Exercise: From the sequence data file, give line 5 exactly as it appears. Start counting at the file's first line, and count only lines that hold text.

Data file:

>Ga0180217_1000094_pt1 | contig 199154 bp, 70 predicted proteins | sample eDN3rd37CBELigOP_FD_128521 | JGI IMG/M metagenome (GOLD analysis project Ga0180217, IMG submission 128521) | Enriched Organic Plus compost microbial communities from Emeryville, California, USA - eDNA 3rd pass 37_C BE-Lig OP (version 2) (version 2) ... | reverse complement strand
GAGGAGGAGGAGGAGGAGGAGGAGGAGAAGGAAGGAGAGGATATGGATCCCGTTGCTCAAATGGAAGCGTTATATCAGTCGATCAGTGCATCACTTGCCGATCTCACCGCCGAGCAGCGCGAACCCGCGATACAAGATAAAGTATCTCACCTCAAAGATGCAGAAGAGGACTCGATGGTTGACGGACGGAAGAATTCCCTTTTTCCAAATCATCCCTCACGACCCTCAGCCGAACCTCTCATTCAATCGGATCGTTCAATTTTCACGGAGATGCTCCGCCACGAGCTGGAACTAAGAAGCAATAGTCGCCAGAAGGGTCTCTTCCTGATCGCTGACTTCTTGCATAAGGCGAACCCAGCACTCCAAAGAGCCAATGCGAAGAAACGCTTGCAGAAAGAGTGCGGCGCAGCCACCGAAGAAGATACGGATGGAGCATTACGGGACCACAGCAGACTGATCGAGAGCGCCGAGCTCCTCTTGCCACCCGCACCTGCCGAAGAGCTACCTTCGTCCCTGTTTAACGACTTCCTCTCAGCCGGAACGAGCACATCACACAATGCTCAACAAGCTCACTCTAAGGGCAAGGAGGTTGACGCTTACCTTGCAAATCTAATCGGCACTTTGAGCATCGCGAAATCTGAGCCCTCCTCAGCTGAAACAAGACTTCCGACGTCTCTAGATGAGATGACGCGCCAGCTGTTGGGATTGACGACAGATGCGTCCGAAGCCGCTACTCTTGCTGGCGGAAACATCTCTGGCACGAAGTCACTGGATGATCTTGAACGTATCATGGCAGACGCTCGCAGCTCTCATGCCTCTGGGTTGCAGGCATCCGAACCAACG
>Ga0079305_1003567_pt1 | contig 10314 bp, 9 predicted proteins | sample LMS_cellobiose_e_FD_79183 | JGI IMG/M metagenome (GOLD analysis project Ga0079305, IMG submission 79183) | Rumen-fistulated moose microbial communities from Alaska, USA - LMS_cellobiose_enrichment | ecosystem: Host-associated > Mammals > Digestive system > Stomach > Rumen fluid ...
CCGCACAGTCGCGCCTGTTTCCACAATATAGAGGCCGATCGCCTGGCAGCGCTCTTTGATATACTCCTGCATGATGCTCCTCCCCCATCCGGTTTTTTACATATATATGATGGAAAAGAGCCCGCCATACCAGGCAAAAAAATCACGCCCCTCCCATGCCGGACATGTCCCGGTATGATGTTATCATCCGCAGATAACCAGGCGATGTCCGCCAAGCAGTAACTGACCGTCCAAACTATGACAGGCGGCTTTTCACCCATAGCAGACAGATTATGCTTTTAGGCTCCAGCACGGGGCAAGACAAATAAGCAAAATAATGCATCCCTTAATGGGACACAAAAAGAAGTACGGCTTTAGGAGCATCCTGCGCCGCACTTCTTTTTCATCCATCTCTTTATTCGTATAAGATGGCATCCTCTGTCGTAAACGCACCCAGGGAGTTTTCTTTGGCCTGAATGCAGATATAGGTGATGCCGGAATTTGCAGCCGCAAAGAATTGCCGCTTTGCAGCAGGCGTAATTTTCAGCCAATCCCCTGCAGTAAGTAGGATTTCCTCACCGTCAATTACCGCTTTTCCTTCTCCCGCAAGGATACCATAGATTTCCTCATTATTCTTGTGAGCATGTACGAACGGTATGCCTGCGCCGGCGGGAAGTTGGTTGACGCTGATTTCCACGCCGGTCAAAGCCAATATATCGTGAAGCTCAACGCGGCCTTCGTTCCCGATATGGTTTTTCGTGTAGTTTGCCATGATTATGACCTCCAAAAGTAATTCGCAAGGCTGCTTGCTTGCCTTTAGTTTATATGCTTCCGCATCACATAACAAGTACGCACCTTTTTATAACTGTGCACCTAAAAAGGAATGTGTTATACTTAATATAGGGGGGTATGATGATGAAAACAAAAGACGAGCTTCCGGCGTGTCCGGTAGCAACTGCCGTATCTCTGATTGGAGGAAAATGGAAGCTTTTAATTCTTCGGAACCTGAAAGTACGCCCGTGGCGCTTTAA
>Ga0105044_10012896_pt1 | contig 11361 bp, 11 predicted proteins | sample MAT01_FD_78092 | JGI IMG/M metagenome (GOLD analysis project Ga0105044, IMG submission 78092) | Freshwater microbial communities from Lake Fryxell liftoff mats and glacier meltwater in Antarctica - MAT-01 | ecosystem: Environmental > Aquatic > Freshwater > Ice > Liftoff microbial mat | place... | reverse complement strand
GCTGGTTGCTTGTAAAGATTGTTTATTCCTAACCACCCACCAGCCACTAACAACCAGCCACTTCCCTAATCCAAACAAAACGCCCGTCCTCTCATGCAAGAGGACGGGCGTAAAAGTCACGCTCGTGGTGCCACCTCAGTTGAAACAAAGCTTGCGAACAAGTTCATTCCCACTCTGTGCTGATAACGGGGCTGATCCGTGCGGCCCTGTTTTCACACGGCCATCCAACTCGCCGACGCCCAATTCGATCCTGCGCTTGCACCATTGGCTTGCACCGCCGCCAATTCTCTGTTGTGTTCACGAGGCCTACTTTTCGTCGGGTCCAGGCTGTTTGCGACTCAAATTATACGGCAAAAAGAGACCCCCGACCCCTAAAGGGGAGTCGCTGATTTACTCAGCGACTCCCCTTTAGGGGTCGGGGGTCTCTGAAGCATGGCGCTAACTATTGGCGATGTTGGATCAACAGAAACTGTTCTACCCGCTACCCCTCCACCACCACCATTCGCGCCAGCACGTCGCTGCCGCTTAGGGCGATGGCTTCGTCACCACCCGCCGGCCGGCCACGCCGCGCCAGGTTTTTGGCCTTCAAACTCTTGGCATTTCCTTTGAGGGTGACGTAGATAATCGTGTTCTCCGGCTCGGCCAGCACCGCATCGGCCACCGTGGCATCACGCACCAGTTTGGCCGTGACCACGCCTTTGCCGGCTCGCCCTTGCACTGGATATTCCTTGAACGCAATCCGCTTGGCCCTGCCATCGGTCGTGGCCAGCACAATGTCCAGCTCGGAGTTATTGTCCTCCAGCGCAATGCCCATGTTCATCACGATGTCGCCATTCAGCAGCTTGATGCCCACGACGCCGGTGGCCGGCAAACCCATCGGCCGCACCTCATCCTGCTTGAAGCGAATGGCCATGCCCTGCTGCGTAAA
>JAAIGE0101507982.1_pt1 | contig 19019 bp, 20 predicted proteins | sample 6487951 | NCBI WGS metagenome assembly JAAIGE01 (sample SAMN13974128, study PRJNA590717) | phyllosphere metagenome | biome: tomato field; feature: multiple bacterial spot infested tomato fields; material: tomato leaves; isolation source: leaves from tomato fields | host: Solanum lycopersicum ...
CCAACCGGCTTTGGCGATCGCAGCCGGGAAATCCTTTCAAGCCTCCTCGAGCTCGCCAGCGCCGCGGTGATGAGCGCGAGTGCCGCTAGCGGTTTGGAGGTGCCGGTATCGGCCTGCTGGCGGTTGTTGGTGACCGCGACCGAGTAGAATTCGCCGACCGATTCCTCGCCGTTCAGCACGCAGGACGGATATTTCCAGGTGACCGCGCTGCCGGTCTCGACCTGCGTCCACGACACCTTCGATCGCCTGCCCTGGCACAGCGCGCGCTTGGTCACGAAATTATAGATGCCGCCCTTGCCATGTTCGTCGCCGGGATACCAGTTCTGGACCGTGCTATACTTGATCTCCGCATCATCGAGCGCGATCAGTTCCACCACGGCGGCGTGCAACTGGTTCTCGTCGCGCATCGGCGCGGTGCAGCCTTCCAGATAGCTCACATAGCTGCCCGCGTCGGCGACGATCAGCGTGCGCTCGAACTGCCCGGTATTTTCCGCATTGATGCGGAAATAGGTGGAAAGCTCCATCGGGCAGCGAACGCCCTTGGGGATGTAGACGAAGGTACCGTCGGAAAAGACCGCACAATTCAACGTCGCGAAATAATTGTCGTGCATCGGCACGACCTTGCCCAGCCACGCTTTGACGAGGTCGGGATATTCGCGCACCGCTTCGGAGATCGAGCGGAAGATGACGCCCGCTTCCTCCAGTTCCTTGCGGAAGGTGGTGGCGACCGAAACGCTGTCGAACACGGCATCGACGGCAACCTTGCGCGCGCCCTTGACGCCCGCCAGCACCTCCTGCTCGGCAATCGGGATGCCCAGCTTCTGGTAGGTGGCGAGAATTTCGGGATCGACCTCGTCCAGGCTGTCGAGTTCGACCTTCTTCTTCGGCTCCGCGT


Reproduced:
>Ga0105044_10012896_pt1 | contig 11361 bp, 11 predicted proteins | sample MAT01_FD_78092 | JGI IMG/M metagenome (GOLD analysis project Ga0105044, IMG submission 78092) | Freshwater microbial communities from Lake Fryxell liftoff mats and glacier meltwater in Antarctica - MAT-01 | ecosystem: Environmental > Aquatic > Freshwater > Ice > Liftoff microbial mat | place... | reverse complement strand